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This article appears in the April 16, 2021 issue of Executive Intelligence Review.

[Print version of this article]

Sultan M. Hali

The New Silk Road and Pakistan

Sultan M. Hali is a journalist and author from Pakistan, and has spent decades studying and traveling in China. Mr. Hali delivered this address on March 20, 2021 to Panel 2, “The Strategic Crisis Facing the Human Race,” of the Schiller Institute conference, “The World at a Crossroad—Two Months into the Biden Administration.”

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Schiller Institute
Sultan M. Hali

The New Silk Road, also known as the Belt and Road Initiative (BRI), has been established on the lines of the ancient Silk Road, which for many centuries was the most important land route linking Europe and Asia. Any mention of the ancient Silk Road revives the stories of the travels of Marco Polo and Ibn-e-Battuta, one a Venetian and the other a Moroccan, who had made their fabled trips to China in the 14th Century and brought back rich memories of their travels and chronicled the same in their travelogues for others to follow.

The ancient Silk Road, besides serving the purpose of a trade route, greatly contributed to exchange of culture, religion, ideas and knowledge leading to the age of discovery. It is known that Christopher Columbus, equipped with Marco Polo’s nautical map of the new world he had brought back from China, and Marco Polo’s travel notes, sailed in pursuit of a new and shorter route to India, accidentally discovering America instead.

The Silk Road, which commenced as a trade route during China’s Han Dynasty (206 B.C. – 220 A.D.), extended over 6,000 kilometers (4,000 miles) and derives its name from the lucrative trade in Chinese silk. Initially, the Silk Road extended to India, but the Central Asian sections were expanded around 114 B.C.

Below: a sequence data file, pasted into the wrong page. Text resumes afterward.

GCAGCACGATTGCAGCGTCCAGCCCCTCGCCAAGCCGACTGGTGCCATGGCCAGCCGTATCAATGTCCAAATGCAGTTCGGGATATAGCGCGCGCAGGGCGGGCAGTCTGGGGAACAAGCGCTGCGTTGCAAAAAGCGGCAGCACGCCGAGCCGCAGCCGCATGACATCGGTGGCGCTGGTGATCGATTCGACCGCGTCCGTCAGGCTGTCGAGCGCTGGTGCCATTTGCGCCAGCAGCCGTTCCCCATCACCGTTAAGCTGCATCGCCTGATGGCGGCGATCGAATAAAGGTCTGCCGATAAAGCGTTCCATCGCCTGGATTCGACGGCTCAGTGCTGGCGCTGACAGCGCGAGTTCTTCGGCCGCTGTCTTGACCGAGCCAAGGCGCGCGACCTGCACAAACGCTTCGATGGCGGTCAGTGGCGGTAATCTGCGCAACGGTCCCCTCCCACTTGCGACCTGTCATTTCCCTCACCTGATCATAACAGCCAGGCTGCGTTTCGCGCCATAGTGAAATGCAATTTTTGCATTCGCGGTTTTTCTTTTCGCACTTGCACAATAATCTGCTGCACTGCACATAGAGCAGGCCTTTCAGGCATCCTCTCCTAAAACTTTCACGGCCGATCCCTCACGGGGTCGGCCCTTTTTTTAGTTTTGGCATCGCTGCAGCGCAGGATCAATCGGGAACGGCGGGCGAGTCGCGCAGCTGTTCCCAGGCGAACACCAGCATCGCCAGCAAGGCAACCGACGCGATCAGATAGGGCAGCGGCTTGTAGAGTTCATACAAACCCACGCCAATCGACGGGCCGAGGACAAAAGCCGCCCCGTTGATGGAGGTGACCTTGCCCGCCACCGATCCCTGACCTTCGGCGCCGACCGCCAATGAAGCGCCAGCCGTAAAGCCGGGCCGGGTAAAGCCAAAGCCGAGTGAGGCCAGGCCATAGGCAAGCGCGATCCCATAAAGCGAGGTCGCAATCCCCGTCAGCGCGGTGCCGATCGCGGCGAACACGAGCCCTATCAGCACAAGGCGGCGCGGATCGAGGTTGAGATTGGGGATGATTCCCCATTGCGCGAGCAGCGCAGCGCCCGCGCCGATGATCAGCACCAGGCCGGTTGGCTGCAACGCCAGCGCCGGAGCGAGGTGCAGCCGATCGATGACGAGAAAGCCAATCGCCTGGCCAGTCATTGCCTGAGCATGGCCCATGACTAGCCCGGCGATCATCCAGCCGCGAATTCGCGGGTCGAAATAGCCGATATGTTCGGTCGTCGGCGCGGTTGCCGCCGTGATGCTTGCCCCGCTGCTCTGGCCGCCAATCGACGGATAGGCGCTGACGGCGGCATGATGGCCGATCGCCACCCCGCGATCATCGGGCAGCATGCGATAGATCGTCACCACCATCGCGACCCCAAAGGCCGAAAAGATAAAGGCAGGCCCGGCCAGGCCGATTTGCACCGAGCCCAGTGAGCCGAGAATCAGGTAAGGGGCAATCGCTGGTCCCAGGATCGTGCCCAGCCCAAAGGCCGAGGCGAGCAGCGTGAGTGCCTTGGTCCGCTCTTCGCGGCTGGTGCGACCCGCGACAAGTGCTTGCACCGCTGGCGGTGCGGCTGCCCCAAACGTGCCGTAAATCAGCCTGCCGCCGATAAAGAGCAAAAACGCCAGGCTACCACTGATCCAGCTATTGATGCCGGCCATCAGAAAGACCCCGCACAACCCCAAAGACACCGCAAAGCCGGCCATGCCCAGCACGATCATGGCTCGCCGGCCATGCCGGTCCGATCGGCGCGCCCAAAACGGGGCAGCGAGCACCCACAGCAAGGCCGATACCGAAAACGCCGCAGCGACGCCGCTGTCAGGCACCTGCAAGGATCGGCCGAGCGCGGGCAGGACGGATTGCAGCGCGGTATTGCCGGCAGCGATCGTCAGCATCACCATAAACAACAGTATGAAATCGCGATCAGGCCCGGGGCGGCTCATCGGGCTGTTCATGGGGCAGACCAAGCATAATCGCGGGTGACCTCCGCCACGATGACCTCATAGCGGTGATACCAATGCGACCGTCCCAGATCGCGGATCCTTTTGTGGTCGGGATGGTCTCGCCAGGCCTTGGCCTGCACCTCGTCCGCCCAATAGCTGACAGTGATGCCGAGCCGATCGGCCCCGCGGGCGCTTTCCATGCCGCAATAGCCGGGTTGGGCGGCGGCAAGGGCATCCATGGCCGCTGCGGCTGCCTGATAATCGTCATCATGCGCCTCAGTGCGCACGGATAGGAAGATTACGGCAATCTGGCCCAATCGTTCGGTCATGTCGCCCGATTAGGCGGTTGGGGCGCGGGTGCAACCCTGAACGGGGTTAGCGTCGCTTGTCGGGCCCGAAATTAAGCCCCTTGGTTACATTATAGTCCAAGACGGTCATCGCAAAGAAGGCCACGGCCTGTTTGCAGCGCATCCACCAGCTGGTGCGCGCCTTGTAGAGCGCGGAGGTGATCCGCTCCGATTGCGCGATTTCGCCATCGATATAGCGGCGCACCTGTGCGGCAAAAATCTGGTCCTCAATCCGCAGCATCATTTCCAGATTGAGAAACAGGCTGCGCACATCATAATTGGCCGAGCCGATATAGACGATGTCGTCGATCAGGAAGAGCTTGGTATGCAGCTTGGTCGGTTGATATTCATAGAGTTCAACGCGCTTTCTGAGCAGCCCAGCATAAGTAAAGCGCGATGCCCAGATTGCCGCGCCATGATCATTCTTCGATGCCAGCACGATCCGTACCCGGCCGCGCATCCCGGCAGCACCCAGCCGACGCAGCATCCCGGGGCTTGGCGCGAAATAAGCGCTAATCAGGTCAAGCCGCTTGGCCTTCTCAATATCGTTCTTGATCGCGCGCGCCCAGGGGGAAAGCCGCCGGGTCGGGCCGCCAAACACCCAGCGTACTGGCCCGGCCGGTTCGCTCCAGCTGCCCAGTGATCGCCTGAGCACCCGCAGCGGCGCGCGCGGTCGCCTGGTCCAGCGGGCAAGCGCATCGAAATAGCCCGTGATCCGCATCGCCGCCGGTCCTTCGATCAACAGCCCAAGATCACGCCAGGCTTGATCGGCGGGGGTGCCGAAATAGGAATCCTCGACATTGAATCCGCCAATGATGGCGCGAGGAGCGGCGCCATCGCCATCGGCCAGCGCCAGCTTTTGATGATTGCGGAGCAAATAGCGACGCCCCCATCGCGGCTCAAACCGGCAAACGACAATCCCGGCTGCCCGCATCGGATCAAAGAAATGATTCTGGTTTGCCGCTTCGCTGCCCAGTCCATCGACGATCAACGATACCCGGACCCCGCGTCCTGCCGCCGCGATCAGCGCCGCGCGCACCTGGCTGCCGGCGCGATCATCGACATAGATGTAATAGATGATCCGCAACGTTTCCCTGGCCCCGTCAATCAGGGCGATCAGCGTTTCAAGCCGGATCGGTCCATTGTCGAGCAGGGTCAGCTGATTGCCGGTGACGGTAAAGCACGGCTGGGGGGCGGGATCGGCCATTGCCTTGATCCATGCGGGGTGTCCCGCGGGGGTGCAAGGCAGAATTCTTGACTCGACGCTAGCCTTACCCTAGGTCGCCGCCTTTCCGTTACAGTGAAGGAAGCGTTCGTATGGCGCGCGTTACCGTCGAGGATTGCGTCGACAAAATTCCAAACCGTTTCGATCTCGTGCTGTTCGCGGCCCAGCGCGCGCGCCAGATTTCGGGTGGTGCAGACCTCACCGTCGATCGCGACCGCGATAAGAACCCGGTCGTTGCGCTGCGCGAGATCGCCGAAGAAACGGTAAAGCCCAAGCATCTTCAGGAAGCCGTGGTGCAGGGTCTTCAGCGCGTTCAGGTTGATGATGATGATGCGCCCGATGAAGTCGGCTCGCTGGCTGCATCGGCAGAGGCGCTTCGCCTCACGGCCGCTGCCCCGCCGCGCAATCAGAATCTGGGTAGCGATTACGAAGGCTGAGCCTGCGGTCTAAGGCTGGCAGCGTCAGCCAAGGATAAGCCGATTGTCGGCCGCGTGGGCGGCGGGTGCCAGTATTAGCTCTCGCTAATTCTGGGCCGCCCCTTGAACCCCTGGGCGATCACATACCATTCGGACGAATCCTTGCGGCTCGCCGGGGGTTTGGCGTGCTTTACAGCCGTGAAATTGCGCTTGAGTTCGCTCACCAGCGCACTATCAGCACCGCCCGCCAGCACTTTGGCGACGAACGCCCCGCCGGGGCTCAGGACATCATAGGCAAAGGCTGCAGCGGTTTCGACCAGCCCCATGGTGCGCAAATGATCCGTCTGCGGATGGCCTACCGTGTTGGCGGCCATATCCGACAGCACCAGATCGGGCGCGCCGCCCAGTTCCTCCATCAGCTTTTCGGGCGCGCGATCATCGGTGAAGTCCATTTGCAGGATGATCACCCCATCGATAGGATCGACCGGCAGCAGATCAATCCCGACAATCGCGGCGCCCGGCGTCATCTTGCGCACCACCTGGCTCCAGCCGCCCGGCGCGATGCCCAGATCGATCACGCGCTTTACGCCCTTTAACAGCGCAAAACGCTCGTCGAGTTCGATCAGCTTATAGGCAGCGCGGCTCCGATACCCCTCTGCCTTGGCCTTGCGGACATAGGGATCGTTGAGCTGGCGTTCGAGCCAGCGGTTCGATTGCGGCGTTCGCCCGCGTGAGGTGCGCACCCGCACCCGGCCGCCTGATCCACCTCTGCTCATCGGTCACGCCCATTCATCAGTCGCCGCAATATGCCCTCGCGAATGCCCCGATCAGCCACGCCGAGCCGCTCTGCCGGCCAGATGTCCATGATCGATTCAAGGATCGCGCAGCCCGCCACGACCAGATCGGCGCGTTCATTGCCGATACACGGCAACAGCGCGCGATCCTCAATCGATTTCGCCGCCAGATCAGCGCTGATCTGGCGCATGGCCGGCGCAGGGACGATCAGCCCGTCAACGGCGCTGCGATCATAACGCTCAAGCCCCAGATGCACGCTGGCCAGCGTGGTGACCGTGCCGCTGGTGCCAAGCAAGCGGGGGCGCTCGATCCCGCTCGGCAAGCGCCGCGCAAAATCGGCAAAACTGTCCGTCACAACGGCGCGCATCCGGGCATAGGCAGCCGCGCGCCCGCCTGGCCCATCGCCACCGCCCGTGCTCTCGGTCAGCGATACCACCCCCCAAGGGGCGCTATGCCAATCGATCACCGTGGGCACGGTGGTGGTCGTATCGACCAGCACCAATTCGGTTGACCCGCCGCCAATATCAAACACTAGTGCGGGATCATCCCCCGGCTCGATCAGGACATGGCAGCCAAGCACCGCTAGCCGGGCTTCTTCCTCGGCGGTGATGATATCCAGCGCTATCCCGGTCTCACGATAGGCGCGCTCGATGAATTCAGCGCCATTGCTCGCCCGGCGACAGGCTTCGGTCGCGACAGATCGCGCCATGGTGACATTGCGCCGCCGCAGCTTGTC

The main traders utilizing the ancient Silk Road were the Chinese, Persians, Greeks, Syrians, Romans, Armenians, Indians and Bactrians; while from the 5th to the 8th Century A.D., the Sogdians too made use of the ancient trading route. The Silk Road gradually lost its value and importance in the modern period due to developments in maritime transportation and political compulsions in the region.

The revival of the New Silk Road concept reveals that a number of international initiatives are aimed at achieving the same goals through independent juxtaposition.

Infrastructure Investments

China’s approach to the New Silk Road is multipronged and multi-dimensional, and is the combination of a land-based Silk Road Economic Belt and a sea-based 21st Century Maritime Silk Road.

On one hand, it enables China’s energy-consuming industrial base to acquire inputs from a wide variety of sources; on the other, it facilitates the energy-rich Central Asian States to replenish energy supplies not only to China but to energy-starved consumers in Europe, Africa and Asia. In the bargain, China is ensuring that the new financial institutions it has created will provide fiscal support to the developing nations to lay down the requisite infrastructure for meeting the demands of the consumers.

China has deployed funds totaling around $100 billion: $40 billion to the Central Asia-focused Silk Road Fund, $50 billion to a new Asian Infrastructure Investment Bank (AIIB), and $10 billion to the BRICS-led New Development Bank.

These initiatives are fraught with the peril of the risk of hitting a “return wall” by pouring huge investment into low-return projects in high-risk countries, but China’s economic planners are willing to take this risk because they too have risen like a phoenix from the ashes of deprivation and despondency, thus appreciating the essence of a helping hand, and want to take their less fortunate neighbors along to benefit from their largesse and climb out of the well of poverty.

Many countries located on the ancient Silk Road, particularly the landlocked Central Asia, have pinned their hopes for progress, prosperity, growth and development on an infrastructure akin to the historic Silk Road. Their zeal is cognizable because developing industries demand new markets; technological innovations facilitate international cooperation; better transportation and logistics increase trade efficiency; and growing energy demands require international cooperation.